0-3 months

Play is how babies learn and develop in all areas, including movement. Through play, you can give your baby lots of opportunities to develop movement and motor skills.

About newborn movement and play

Your baby is born ready to experiment with movement. Play is one of the main ways that he learns about what his body can do and develops his movement skills.

Newborn play is simple, but it has an important purpose – through play, your newborn starts to work out how she can interact with her environment. For example, when you hold a toy close to your baby and she reaches for it, your baby discovers that she can move her arms to touch nearby objects.

Play also gives your newborn lots of practice at moving different parts of his body, which helps develop his gross motor skills and muscles.

Give your baby lots of encouragement and praise, and be amazed at what your baby can do. This makes your baby feel loved and valued, and builds the confidence your baby needs to try lots of new movements.

What to expect: newborn movement

In the first eight weeks of life, your newborn baby has little control over her movements. For example, when you stroke your baby’s cheek, your baby turns by reflex to that side to suckle.

As your baby starts to gain more control of his movements, you’ll find that your baby might:

  • uncurl his fists and swipe at dangling objects
  • lean on his elbows and lift his head while lying on his tummy to look at a toy in front of him, around 4-8 weeks
  • follow your face or a slowly moving toy with his eyes by around six weeks. You might need to be quite close – about 30 cm away – for this to happen
  • move and kick his legs, especially in the bath or when out of a nappy, around two months
  • wave and watch his hands and feet or move his hands towards your face or a toy, around three months.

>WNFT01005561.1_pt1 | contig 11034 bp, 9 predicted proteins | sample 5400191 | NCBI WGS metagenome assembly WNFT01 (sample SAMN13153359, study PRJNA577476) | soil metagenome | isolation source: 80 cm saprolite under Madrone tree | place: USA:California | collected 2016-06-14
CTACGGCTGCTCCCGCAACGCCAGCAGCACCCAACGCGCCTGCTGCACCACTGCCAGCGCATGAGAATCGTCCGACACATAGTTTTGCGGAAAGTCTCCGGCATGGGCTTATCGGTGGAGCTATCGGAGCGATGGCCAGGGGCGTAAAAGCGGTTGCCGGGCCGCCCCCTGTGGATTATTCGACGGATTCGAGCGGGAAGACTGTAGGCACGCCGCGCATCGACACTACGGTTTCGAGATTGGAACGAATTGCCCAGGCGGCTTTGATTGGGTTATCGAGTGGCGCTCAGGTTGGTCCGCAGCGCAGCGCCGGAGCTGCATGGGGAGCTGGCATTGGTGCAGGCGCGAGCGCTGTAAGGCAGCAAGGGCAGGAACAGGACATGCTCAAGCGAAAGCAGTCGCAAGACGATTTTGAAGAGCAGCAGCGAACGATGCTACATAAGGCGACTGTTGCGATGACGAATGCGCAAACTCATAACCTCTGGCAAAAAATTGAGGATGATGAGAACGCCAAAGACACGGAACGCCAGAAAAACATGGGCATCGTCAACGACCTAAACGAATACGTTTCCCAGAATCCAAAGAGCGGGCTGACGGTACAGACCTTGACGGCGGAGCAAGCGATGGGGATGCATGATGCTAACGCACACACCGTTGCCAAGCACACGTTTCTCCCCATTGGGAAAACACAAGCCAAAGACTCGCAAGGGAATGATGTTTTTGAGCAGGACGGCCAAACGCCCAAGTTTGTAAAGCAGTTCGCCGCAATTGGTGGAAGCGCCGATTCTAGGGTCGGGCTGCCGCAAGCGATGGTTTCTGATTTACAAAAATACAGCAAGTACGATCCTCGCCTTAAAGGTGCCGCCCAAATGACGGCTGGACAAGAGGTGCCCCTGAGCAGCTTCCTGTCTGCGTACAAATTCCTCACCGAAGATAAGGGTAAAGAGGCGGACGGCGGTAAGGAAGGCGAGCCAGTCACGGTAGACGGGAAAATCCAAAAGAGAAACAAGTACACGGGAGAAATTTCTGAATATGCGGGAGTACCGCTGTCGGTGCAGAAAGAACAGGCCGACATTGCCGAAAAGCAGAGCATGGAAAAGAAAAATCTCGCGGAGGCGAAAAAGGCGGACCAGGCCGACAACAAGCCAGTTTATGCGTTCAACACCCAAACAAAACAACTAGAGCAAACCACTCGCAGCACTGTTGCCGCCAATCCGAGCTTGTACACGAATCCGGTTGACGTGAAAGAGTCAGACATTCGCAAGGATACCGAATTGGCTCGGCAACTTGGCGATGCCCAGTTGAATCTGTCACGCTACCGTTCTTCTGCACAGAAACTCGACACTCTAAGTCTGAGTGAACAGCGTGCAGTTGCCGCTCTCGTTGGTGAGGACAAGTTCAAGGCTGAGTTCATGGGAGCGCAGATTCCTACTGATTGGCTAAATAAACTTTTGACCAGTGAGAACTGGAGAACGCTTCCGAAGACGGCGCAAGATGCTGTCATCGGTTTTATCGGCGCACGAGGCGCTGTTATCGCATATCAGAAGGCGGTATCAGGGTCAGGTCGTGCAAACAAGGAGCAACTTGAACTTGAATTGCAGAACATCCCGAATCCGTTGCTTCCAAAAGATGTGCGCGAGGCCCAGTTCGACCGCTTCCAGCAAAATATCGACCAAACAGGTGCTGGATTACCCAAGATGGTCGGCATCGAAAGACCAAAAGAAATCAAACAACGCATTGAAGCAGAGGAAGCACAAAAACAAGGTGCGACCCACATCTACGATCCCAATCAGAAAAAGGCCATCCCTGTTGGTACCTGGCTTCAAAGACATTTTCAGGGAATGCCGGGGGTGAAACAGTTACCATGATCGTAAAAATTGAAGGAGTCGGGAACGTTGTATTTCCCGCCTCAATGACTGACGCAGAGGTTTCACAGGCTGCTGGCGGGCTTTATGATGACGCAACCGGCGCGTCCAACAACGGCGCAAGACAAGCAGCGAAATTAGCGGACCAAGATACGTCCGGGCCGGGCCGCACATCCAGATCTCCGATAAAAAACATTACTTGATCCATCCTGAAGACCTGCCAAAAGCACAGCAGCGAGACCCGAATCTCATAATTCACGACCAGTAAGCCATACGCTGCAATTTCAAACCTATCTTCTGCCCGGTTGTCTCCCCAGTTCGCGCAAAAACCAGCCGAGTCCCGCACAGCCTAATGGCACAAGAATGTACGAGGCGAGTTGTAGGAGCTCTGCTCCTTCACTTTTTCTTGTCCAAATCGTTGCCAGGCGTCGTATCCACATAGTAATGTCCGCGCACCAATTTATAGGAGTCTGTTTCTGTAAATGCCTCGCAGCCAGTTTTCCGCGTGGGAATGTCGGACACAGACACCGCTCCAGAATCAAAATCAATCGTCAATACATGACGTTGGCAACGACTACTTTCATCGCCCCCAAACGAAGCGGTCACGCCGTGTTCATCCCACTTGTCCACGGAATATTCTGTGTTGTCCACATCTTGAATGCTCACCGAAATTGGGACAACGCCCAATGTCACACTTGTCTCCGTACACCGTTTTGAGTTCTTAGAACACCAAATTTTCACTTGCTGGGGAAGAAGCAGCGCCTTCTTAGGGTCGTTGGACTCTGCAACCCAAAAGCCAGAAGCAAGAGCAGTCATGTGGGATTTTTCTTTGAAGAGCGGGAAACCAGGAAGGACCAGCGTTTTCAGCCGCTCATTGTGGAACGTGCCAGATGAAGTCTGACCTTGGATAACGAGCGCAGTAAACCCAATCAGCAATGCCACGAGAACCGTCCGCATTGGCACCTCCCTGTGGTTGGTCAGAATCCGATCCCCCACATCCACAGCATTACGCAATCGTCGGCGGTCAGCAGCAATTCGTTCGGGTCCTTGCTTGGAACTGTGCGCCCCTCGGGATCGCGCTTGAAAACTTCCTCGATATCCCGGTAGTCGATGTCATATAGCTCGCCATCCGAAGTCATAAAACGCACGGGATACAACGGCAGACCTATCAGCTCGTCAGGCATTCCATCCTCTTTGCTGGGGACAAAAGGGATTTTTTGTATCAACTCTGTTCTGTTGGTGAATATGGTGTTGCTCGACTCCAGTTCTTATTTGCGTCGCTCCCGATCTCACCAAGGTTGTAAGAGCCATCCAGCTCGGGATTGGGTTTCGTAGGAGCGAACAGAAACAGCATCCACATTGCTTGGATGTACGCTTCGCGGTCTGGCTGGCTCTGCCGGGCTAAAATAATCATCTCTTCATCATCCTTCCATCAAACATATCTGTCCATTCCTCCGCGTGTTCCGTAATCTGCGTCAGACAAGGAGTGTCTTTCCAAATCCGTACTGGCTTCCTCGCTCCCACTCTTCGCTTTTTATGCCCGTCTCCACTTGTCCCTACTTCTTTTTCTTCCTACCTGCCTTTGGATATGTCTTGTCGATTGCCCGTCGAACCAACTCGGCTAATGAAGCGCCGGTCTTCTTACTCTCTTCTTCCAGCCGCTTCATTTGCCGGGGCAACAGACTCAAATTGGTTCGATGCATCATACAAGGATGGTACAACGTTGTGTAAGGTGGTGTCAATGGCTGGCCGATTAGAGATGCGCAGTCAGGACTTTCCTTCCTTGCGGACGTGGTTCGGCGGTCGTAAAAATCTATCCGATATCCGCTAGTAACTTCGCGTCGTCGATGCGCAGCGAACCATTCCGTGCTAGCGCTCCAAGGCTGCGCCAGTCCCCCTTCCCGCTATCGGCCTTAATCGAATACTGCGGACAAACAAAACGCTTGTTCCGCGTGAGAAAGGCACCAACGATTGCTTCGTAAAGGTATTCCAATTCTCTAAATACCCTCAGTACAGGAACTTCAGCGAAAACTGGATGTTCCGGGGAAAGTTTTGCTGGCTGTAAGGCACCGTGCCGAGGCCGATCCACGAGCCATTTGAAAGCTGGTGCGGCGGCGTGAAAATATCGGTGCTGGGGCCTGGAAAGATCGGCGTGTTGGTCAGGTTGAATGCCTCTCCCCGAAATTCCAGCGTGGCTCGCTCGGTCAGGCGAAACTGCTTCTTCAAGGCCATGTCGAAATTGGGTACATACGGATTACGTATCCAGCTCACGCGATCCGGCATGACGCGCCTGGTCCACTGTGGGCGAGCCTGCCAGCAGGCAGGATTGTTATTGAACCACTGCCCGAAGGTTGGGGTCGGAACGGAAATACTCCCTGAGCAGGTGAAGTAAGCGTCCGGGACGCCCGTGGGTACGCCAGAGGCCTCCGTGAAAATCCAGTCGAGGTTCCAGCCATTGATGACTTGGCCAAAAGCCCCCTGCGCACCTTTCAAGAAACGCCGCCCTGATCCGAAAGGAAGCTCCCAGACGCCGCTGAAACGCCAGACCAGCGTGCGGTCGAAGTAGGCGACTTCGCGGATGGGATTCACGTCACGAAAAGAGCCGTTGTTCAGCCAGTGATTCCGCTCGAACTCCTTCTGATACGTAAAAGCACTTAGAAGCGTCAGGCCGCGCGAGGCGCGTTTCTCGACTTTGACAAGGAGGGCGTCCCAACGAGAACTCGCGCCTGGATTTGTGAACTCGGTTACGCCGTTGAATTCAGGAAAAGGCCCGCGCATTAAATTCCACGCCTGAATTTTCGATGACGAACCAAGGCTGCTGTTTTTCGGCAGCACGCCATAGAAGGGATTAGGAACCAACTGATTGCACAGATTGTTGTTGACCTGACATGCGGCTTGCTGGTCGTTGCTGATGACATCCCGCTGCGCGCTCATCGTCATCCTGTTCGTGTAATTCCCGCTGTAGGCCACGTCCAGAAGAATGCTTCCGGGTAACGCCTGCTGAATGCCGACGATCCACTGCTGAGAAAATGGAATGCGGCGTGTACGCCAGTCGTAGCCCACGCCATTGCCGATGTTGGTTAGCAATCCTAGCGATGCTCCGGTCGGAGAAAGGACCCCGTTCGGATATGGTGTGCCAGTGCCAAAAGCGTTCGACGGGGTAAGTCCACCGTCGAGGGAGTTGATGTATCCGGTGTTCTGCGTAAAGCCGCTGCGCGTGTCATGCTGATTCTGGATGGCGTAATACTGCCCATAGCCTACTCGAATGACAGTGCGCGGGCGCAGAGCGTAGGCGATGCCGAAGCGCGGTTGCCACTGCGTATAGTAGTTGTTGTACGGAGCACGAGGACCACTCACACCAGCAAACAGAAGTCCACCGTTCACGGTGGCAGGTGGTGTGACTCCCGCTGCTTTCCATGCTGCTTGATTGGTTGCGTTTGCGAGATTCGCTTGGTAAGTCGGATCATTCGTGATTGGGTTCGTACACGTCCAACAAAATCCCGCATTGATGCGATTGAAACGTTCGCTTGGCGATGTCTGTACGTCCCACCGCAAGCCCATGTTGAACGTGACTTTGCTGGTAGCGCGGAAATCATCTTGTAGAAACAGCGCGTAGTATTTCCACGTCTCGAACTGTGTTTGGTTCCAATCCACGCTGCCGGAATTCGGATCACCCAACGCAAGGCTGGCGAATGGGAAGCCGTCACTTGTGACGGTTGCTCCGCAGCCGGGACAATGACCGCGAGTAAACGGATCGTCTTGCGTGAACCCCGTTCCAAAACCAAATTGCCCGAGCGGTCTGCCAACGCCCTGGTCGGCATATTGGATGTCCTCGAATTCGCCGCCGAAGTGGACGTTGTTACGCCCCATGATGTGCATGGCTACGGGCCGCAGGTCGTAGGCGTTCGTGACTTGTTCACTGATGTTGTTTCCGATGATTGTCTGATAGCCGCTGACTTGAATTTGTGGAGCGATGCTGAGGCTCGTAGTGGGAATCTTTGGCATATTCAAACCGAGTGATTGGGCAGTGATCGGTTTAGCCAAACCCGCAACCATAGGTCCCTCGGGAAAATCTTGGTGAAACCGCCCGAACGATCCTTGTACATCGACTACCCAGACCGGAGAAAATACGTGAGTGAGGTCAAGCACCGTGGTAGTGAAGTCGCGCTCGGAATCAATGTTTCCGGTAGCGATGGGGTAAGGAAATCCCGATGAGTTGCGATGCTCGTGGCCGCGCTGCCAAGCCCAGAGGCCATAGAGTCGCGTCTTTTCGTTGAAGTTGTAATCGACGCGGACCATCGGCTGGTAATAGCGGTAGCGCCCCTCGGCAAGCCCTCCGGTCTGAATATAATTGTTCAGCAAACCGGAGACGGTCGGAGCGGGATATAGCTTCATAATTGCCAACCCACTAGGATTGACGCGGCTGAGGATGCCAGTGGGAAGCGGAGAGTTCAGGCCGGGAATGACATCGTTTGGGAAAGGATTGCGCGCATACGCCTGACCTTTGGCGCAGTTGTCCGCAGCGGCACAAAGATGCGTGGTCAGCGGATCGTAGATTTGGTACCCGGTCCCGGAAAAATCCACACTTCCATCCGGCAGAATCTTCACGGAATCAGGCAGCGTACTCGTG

Your baby will be keen to copy your facial expressions almost from birth. If you give your baby a big, bright smile, she’ll try to do the same. Frown – and you’ll see that coming back at you too!

Play ideas to get your newborn moving

Here are some play ideas to get your newborn moving:

  • Put a toy or rattle in your baby’s hand for your baby to hold.
  • Dangle some fun, bright objects in front of or above your baby to encourage him to reach. You can put toys within easy reach by attaching a frame over a pram or bouncer and hanging toys from it.
  • Sing nursery rhymes with simple actions that your baby can copy. Check out our Baby Karaoke if you need some ideas.
  • Give your baby tummy time. Put your baby on her tummy on a firm surface – like the ground – so she can practise raising up on her elbows and lifting her head. Start with 1-2 minutes and build up to 10-15 minutes a day.
  • Give your baby time to play on the floor and move his body. Try not to rush him into doing things before he’s ready. Just enjoy watching him play.
Some babies might not like tummy time at first. If your baby is unhappy on her tummy or being on her tummy makes her vomit, try putting your baby on your tummy or chest. This can be more comfortable for your baby and lets her see your face. You can try doing tummy time on a firmer surface later.

Concerns about baby development

Babies develop at their own pace. In general, the key events in baby development happen in a similar order, but the age they happen might vary for each child and even for children in the same family.

But you know your baby best, so if you have concerns about your baby’s development, including his movement and play, it’s a good idea to see your child and family health nurse or GP.

This is particularly important if you’ve noticed that your baby:

  • doesn’t seem to be able to do the things she could do earlier
  • seems unusually floppy or stiff
  • doesn’t startle when there’s a loud noise nearby
  • doesn’t seem interested in you.

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Last updated or reviewed
15-03-2016

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Raising Children Network is supported by the Australian Government. Member organisations are the Parenting Research Centre and the Murdoch Childrens Research Institute with The Royal Children’s Hospital Centre for Community Child Health.

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